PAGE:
Hillary Clinton's candidacy has sparked endless commentary about her gender, and rightly so.
She is increasingly likely to be the first female president of the United States. That's a big deal — even if the thought of it makes you curl up into the fetal position, you poor thing.
Two other women have become increasingly visible in this presidential race: Michelle Obama and Melania Trump. In word and deed, the contrast in their recent public appearances in response to the video revealing Donald Trump's admission that he has engaged in sexual predator behavior illustrates how far women have come — and how desperately some want to cling to our oppressive past.
Anyone paying even the slightest bit of attention to this race knows by now what Trump said about women on the decade-old video first revealed by The Washington Post. The quickest of summaries: He believes he is entitled to touch, kiss and grope any woman he finds attractive, without her consent.
The public backlash has been swift and enduring. Trump's dismissal of the recorded conversation as "locker room talk" and his repeated mocking of the growing number of his female accusers are further eroding his impossible dream of living in the White House.
What's a campaign to do?
On Oct. 17, his wife, Melania, agreed to talk to CNN's Anderson Cooper.
This is the politics of old. When all else fails, summon the wife.
I hesitate to lay claim to anything exceptional about me as a journalist, but this is a fact of my life and requires full disclosure: I am married to Sen. Sherrod Brown. I know a little bit about the prevailing low and constricting expectations for women married to politicians. Not because of my husband. He knew what he was getting into when he proposed to a newspaper columnist, and it wasn't blind compliance. This is an archaic notion of political spousedom cherished by politicos and too many of my colleagues in the media who continue to regard candidates' wives as either a prop or a problem.
Melania Trump broke with her usual practice as the mute go-along to blame another man for egging on her husband and to double down on the "locker room" defense.
Anderson Cooper: "He described it as locker room talk. ... You've sort of alluded to that, as well. Is that what it is to you, just locker room talk?"
Melania Trump: "Yeah, it's kind of two teenage boys. Actually, they should behave better, right?"
Cooper: "He was 59."
Trump: "Correct. And sometimes I said I have two boys at home. I have my young son and my husband, so, but I know how some men talk, and that's how I saw it, yes."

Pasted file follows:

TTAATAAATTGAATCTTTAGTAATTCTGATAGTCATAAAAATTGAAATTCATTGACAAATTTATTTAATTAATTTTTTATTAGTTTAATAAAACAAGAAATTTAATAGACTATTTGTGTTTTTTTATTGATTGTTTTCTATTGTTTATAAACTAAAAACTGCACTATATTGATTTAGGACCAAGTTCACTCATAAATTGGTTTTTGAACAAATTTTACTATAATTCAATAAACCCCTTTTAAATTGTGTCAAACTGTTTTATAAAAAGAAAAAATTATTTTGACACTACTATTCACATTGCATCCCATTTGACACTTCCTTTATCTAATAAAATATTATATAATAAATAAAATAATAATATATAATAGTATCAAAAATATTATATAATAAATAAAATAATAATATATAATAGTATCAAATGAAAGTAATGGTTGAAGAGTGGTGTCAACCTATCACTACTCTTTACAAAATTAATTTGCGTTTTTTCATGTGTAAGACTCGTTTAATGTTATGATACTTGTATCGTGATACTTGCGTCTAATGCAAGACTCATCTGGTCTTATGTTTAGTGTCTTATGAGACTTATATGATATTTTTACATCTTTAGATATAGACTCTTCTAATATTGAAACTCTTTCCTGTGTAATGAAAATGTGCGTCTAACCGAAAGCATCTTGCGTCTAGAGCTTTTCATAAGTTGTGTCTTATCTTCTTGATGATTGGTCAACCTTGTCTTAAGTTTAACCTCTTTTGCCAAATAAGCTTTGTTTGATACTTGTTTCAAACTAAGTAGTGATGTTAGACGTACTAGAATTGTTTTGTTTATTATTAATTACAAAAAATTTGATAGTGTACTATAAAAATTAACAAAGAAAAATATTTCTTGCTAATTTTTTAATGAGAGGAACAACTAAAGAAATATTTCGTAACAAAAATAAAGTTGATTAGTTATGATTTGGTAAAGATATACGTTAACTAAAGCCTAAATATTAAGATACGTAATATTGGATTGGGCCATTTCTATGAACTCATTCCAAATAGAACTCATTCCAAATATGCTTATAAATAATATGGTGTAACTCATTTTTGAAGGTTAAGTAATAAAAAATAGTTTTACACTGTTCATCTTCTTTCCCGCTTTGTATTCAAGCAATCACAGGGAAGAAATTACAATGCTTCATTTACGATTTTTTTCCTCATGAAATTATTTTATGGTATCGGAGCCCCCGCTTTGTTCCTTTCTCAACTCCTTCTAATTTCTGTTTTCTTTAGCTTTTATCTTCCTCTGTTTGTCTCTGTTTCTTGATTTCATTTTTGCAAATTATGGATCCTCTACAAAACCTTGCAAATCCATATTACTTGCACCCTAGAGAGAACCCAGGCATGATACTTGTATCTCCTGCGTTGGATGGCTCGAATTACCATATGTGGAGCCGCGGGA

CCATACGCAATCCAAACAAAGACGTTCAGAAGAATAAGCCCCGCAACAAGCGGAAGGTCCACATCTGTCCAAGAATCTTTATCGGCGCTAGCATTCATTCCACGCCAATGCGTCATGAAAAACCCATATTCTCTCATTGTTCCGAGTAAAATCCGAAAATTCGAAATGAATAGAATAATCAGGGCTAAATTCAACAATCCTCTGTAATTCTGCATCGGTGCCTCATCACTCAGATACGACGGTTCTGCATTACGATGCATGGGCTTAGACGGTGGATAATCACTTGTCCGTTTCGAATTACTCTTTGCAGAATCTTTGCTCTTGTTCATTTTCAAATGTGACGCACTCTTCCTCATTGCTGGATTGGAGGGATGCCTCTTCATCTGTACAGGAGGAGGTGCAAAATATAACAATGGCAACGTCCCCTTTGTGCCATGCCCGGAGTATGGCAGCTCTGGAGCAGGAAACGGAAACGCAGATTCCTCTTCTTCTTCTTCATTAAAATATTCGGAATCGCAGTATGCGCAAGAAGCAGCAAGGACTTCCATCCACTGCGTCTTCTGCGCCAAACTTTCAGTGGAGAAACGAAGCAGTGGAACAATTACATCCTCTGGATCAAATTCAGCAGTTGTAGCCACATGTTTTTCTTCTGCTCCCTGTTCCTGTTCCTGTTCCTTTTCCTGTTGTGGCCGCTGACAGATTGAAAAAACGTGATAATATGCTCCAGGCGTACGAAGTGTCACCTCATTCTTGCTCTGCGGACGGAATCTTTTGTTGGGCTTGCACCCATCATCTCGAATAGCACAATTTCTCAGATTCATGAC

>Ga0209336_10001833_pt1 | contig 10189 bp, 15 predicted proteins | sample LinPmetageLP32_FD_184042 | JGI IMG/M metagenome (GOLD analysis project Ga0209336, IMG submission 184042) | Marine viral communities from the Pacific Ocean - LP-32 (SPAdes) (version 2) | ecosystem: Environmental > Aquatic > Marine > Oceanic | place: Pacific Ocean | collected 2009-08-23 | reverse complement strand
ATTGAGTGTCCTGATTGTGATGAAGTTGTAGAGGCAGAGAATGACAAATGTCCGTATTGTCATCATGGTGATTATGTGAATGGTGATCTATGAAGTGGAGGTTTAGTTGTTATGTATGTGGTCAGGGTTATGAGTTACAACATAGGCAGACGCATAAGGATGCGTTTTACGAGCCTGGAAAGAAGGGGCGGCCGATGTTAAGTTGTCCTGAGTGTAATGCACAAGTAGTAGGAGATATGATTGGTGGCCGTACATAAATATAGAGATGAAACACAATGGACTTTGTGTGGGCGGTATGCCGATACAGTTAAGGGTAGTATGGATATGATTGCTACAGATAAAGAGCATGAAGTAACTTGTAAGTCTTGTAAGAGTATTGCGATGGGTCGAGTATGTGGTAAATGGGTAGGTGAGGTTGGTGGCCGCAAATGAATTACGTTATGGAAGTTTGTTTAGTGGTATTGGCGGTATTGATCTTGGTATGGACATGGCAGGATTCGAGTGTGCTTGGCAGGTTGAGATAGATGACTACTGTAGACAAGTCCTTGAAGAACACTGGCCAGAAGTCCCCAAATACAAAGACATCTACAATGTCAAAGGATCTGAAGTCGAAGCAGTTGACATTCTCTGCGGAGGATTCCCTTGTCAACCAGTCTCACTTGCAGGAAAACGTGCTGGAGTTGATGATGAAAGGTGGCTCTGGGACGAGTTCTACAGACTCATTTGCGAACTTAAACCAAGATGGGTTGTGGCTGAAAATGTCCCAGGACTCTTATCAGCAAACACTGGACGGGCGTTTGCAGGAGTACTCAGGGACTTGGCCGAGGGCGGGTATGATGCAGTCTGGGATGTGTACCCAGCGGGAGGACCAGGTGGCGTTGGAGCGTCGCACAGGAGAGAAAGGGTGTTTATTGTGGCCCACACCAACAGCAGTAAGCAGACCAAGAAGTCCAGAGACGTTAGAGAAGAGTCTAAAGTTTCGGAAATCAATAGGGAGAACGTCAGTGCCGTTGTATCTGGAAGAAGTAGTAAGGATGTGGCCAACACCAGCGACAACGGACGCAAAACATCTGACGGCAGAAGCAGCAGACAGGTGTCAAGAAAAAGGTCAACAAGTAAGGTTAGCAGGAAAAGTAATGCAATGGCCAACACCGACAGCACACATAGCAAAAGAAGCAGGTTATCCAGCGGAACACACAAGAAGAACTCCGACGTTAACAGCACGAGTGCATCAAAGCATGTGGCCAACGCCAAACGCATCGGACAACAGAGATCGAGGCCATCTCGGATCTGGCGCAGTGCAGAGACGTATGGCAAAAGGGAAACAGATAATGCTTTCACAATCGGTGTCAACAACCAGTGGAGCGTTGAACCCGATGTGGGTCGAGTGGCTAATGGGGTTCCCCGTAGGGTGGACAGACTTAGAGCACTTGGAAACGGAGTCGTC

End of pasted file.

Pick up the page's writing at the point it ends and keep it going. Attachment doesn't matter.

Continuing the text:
As Cooper stressed, Donald Trump was 59. That's my age right now. I keep thinking about that and all that I am expected to know by this age.
And let's be clear: A teenager admitting to the behavior that Donald Trump was bragging about would be just as predatory — and the behavior would be just as illegal.
Fortunately, first lady Michelle Obama knew that the only response to Trump's behavior was to condemn it.
Last week, she took the stage in New Hampshire. With a tremor in her voice, she opened her heart and delivered a speech as breathtakingly real as it gets.
"I have to tell you that I can't stop thinking about this," she said. "It has shaken me to my core in a way that I couldn't have predicted. ... This wasn't just locker room banter. This was a powerful individual speaking freely and openly about sexually predatory behavior. ... And I have to tell you that I listen to all of this and I feel it so personally — and I'm sure that many of you do, too, particularly the women — the shameful comments about our bodies, the disrespect of our ambitions and intellect, the belief that you can do anything you want to a woman."
This is the face — and the voice — of the new political spouse. She is using all of her power to help other women lay claim to their own, and she is going to help elect the first woman to be president of the United States.
After watching the first lady's speech, I couldn't help but think it's probably a good thing her successor will not be a woman. We're going to need some time to get over how much we're going to miss Michelle Obama.
Connie Schultz is a Pulitzer Prize-winning columnist and professional in residence at Kent State University's school of journalism. She is the author of two books, including "...and His Lovely Wife," which chronicled the successful race of her husband, Sherrod Brown, for the U.S. Senate. To find out more about Connie Schultz ([email protected]) and read her past columns, please visit the Creators Syndicate webpage at www.creators.com.